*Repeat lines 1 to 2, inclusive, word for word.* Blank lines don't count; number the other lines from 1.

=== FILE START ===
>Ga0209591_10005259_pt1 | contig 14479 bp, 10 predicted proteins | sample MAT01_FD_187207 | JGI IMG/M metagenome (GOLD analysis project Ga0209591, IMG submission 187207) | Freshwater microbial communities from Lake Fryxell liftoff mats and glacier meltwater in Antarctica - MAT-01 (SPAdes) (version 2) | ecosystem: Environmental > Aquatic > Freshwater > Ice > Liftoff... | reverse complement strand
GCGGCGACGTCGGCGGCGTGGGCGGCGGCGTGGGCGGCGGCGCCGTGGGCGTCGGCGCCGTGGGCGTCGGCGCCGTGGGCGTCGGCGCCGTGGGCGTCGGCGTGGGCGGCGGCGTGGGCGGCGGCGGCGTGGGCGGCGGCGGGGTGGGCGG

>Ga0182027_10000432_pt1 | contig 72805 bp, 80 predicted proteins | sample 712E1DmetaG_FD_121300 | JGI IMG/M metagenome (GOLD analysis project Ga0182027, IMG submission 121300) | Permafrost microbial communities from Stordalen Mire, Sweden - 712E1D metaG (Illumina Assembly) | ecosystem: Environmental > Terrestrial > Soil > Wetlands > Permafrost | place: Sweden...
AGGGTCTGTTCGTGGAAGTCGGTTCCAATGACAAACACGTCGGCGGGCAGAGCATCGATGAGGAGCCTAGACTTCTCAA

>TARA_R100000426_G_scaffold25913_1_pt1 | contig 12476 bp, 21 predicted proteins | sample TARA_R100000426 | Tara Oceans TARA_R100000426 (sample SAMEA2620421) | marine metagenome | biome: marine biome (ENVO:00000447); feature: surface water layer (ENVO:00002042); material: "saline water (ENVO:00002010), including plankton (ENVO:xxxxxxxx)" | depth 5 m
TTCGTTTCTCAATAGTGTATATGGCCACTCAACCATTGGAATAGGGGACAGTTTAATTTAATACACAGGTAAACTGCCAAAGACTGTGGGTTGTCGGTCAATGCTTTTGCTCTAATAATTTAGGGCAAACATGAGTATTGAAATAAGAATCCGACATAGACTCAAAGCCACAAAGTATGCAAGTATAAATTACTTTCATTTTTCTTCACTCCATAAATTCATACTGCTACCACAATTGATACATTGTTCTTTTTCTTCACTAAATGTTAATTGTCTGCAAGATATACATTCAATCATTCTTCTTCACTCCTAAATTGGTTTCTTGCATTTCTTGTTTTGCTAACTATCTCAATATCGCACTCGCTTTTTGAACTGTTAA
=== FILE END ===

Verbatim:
>Ga0209591_10005259_pt1 | contig 14479 bp, 10 predicted proteins | sample MAT01_FD_187207 | JGI IMG/M metagenome (GOLD analysis project Ga0209591, IMG submission 187207) | Freshwater microbial communities from Lake Fryxell liftoff mats and glacier meltwater in Antarctica - MAT-01 (SPAdes) (version 2) | ecosystem: Environmental > Aquatic > Freshwater > Ice > Liftoff... | reverse complement strand
GCGGCGACGTCGGCGGCGTGGGCGGCGGCGTGGGCGGCGGCGCCGTGGGCGTCGGCGCCGTGGGCGTCGGCGCCGTGGGCGTCGGCGCCGTGGGCGTCGGCGTGGGCGGCGGCGTGGGCGGCGGCGGCGTGGGCGGCGGCGGGGTGGGCGG